England’s higher education funders are facing questions over a grant of nearly £3 million to support the development of a for-profit “university academy” established by former Manchester United footballers.
Just weeks before it was wound up, the Higher Education Funding Council for England approved a payment of £2.9 million to Lancaster University to subsidise curriculum development for Trafford-based University Academy 92, which is being set up in partnership with ex-internationals Gary and Phil Neville, Ryan Giggs, Paul Scholes and Nicky Butt.
The institution will welcome its first students in September 2019, offering Lancaster degrees in business, media and sport, and is part of a wider redevelopment project, also including student housing, led by the “Class of ’92” sportsmen.
But the University and College Union questioned why the initiative deserved so much public money given the wealth of its founders, who have developed lucrative business careers after their retirement, and the profits that they hope to draw from it. Other partners in the venture include Microsoft and Trafford Council.
“Instead of doling out public money to grease the wheels of for-profit enterprises at a time of record student debt, the government should be supporting our public institutions and students,” said Sally Hunt, the UCU general secretary.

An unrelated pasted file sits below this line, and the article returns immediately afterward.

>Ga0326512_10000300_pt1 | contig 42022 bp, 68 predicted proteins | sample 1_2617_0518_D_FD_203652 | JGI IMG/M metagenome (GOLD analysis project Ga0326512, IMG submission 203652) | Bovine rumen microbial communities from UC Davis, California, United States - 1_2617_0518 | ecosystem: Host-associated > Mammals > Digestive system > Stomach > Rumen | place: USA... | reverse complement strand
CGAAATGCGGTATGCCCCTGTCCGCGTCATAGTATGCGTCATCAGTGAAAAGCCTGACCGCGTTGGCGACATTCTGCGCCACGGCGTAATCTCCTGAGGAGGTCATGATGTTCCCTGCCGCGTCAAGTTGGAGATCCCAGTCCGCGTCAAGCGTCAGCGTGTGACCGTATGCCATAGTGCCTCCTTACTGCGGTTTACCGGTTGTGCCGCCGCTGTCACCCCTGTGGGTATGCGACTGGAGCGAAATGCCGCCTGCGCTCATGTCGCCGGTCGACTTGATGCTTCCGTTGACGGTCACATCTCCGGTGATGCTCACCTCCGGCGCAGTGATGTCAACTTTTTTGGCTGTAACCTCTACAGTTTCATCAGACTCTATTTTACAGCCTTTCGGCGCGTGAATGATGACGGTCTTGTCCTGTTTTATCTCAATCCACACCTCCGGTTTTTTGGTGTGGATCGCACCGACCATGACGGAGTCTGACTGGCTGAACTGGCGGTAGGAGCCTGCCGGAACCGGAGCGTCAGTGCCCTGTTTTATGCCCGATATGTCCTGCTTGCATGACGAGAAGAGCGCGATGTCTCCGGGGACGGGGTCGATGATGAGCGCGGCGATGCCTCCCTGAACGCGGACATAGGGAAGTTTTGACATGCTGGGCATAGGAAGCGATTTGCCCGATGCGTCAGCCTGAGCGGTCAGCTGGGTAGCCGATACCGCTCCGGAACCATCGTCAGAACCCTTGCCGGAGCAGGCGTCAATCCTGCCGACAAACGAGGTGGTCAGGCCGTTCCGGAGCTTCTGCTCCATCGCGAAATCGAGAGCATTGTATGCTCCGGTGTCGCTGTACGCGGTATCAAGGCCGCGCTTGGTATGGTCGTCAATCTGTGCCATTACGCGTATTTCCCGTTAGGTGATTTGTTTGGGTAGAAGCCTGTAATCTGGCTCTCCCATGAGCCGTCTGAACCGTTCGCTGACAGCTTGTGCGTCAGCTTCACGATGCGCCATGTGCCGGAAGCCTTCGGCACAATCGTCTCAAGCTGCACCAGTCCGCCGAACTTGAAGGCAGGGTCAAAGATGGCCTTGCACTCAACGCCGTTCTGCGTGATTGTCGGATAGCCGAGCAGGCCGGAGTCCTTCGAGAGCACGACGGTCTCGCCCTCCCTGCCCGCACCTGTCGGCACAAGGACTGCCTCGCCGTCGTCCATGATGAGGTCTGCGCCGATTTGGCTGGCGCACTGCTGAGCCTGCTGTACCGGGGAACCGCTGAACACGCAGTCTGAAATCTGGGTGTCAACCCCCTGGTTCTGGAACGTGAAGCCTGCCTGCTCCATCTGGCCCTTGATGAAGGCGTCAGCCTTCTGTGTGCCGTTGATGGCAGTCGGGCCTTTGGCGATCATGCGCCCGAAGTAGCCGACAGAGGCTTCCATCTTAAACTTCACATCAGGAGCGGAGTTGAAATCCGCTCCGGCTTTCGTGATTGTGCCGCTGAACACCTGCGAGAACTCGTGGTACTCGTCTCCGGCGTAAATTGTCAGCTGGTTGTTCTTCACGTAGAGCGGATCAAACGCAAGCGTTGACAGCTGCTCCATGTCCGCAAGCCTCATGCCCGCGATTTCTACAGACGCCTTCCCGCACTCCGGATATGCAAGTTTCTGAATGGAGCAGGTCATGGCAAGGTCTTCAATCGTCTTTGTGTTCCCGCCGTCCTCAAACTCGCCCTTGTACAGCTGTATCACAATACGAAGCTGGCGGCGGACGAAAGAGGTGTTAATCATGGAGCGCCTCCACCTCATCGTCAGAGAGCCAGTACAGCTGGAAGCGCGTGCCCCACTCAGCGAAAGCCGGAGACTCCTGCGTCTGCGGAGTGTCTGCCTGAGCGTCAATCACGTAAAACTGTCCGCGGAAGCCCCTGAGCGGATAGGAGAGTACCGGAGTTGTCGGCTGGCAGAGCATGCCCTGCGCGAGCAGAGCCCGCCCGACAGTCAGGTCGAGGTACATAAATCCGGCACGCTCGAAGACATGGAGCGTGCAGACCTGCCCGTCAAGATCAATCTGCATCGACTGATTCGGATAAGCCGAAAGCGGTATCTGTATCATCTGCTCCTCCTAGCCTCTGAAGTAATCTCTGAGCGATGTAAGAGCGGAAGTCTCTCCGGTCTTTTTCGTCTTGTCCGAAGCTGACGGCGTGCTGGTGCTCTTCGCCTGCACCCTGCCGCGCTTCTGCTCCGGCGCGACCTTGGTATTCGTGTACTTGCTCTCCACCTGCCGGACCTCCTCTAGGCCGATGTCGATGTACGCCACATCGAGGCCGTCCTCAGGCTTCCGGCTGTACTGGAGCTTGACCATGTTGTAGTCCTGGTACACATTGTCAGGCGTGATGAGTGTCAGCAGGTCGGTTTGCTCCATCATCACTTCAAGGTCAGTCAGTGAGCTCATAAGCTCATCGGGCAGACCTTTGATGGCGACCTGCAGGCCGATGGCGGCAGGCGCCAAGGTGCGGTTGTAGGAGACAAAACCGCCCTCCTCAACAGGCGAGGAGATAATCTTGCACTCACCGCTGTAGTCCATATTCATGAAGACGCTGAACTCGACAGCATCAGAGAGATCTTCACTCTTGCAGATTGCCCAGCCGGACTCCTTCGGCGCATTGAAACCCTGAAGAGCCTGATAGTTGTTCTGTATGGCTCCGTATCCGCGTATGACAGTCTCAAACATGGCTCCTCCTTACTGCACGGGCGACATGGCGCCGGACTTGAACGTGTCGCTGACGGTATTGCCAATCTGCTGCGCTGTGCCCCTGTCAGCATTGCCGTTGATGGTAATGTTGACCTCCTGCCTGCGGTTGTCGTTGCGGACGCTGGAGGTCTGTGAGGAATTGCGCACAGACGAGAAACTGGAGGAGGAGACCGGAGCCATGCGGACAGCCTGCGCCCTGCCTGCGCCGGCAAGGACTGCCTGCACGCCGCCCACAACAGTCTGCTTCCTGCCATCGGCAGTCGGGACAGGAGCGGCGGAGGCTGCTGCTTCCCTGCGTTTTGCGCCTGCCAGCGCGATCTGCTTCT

Hefce did not publicise details of the grant, which was finalised on 22 February and is now being monitored by the funding council’s successor agency, the Office for Students. An OfS spokesman said that information about several projects supported by Hefce’s Catalyst Fund were not uploaded to the council’s website before it closed at the end of March.
Details of the grant eventually emerged in a press release issued by UA92 that announced that professional services firm KPMG would sponsor the academy’s social mobility strategy.
An OfS spokesman said that Hefce judged Lancaster’s application “to be merited in terms of academic development, curriculum co-design with industry, and the opportunities it would offer for students, and to be proportionate given the scale of the overall development”.
“Projects funded by the Catalyst Fund often involved a range of university, public and private partners and investors. Lancaster University has the control and ultimate accountability for academic matters at the proposed academy, including quality, programme approval and specification, assessment and progression. The university is wholly responsible for the delivery of the Catalyst-funded project,” the spokesman said.
A UA92 spokeswoman said: “The project is a genuine partnership to form a new higher education organisation and will involve investment of various kinds from Lancaster University, partner organisations and private individuals. The project wouldn’t be possible without this type of investment package.”